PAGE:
Features

A rocky path

Books and Movies 2006 | Some books from self-publishing companies showcase vanity, but others contend for wider distribution

Issue: "Books and Movies 2006," July 1, 2006

Frustrated novelists often self-publish their first books, hoping a reviewer or commercial publisher will notice them-and that's what's happened to Melanie Jeschke (below), a pastor's wife and homeschooling mom.

Mrs. Jeschke majored in English literature in college and thought of writing, but she produced babies-nine-rather than books. In 1998, after a trip to Oxford for the centenary celebration of C.S. Lewis' birth, and with her youngest child ready to start formal homeschooling, she started writing travel articles for a local newspaper.

Mrs. Jeschke had a second chance to visit Oxford when her eldest daughter went there to study and her church, King's Chapel in Fairfax, Va., sent the Jeschkes to England as a pastoral appreciation gift. When they returned, Tom Freiling, a fellow church member who owns a business for self-publishers, Xulon Press, asked her to consider writing a novel about Lewis. He promised either to find a standard publisher to put it out, or to pay to publish it himself.

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Given that encouragement, she decided to write a historical romance because that's the kind of fiction she and many other women like to read. "I wasn't brave enough at first to develop Lewis as a living character," Mrs. Jeschke remembers, so she began the novel at his funeral and created a group of his students trying to carry on his legacy.

Her daughter at Oxford helped her to flesh out details of student life, but it was Mrs. Jeschke who had to "sit down every night at 10 and start writing." She wrote the first book in three months, and Mr. Freiling asked her to try making the book into a series: Before she knew the future of the first novel, she began writing the second.

When Mr. Freiling could not find a regular Christian publisher for the first book, Xulon published it in 2002, picking up all costs and sending a copy to WORLD, which probably had never before reviewed a book from a self-publishing company. But this one was exceptional, and WORLD featured the book in its July 7, 2002, "In the Spotlight" column, noting that "we had to dip down all the way to book No. 847,466 on the Amazon.com bestseller list-bypassing much garbage-in order to come up with this."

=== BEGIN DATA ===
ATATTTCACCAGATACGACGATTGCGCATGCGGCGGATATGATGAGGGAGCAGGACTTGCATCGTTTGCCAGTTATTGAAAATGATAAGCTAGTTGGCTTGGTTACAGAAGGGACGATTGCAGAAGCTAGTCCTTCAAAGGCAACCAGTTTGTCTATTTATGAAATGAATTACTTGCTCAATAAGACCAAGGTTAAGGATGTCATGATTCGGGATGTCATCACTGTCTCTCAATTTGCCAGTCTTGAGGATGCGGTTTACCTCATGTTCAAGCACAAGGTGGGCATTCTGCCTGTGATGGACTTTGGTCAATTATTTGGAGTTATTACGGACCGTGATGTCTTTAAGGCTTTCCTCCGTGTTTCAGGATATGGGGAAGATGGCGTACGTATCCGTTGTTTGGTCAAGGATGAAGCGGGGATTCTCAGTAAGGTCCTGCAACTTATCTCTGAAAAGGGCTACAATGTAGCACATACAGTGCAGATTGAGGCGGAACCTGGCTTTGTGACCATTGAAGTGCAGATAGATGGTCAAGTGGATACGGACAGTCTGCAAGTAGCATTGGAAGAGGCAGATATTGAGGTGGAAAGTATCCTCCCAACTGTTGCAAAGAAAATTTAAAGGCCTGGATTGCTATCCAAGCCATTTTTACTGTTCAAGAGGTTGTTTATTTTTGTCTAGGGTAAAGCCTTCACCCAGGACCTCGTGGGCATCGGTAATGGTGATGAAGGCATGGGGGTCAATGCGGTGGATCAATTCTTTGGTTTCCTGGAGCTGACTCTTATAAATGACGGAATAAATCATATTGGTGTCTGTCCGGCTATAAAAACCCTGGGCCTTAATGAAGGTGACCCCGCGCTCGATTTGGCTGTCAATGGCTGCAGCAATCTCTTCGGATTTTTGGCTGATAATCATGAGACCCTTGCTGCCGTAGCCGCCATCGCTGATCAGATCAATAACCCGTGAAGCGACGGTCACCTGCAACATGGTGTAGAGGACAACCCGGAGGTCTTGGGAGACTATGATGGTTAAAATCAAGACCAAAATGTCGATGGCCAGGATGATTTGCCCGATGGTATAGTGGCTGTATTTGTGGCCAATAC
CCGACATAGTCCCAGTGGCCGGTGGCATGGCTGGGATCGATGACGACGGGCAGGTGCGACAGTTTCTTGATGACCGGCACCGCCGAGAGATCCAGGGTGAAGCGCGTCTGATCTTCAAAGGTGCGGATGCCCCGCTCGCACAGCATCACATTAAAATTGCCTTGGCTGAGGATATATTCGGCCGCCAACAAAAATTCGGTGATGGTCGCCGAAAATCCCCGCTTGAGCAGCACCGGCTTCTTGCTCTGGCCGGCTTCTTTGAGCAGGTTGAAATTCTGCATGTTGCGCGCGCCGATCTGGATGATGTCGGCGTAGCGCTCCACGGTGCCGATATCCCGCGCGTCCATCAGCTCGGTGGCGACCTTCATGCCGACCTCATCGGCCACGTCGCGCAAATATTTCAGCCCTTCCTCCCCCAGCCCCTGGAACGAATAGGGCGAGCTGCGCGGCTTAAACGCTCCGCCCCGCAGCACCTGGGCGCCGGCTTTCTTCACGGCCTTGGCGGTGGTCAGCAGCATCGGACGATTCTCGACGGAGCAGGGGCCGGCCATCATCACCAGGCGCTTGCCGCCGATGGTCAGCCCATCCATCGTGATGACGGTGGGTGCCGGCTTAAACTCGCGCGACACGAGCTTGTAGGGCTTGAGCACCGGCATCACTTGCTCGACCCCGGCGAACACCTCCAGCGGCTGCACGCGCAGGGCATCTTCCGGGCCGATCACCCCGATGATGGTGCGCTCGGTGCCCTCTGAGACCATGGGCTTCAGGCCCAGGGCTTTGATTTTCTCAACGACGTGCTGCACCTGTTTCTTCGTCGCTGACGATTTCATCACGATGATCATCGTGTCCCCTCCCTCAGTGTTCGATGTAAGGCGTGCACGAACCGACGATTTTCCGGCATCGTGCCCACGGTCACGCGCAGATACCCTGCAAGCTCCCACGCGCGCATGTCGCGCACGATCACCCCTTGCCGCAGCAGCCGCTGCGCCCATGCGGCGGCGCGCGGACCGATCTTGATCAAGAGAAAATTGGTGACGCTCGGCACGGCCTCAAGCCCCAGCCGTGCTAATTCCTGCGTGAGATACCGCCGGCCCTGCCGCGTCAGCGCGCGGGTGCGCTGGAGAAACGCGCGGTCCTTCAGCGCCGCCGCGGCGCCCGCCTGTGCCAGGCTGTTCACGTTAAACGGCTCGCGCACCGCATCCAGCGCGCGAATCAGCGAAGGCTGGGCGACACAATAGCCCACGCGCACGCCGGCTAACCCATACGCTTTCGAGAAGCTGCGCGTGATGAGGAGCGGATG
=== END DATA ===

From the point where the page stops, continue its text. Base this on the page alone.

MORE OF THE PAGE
Apparently that review helped sell some copies of the book, which eventually reached the No. 2 spot on the Christian romance list and caught the eye of Publisher's Weekly. It still took over a year for a Christian publisher, Harvest House, to agree to publish the novel-on condition that Mrs. Jeschke expand it beyond its original 55,000 words. In July 2004, Harvest House published a new edition of Inklings, which contained its sequel, Intentions. A year later came Expectations, and this August another book, Evasions, is due.

The series revolves around newlyweds David and Kate MacKenzie, who in the first book are courting while remaining sexually pure. The second book has the newlyweds in Paris, while several of their friends still at Oxford carry on with the Inklings Society; J.R.R. Tolkien and his wife make several appearances in the novel as mentors to the friends. The third book jumps back in time to World War II, with David MacKenzie's father as a fighter pilot and his mother a nurse. This time Lewis appears in the story.

All three books have a sense of place stemming from Mrs. Jeschke's intimate knowledge of Oxford. This past year Rick Steves asked her to write the Oxford chapter of his latest, popular guide to Great Britain.

Although Mrs. Jeschke knows she'd get more respect if she'd write a nonfiction book about Lewis, she's resisted the temptation because she hopes to reach people who don't read history. Besides, she says, "Some of the greatest writers of all time wrote romances. Think Jane Austen."

And Mrs. Jeschke can boast of something that most Lewis scholars cannot: The Harvest House edition of Inklings made it to Wal-Mart-and that's a long way from self-publishing.

Susan Olasky
Susan Olasky

Susan pens book reviews and other articles for WORLD as a senior writer and has authored eight historical novels for children. Susan and her husband Marvin live in Asheville, N.C. Follow Susan on Twitter @susanolasky.

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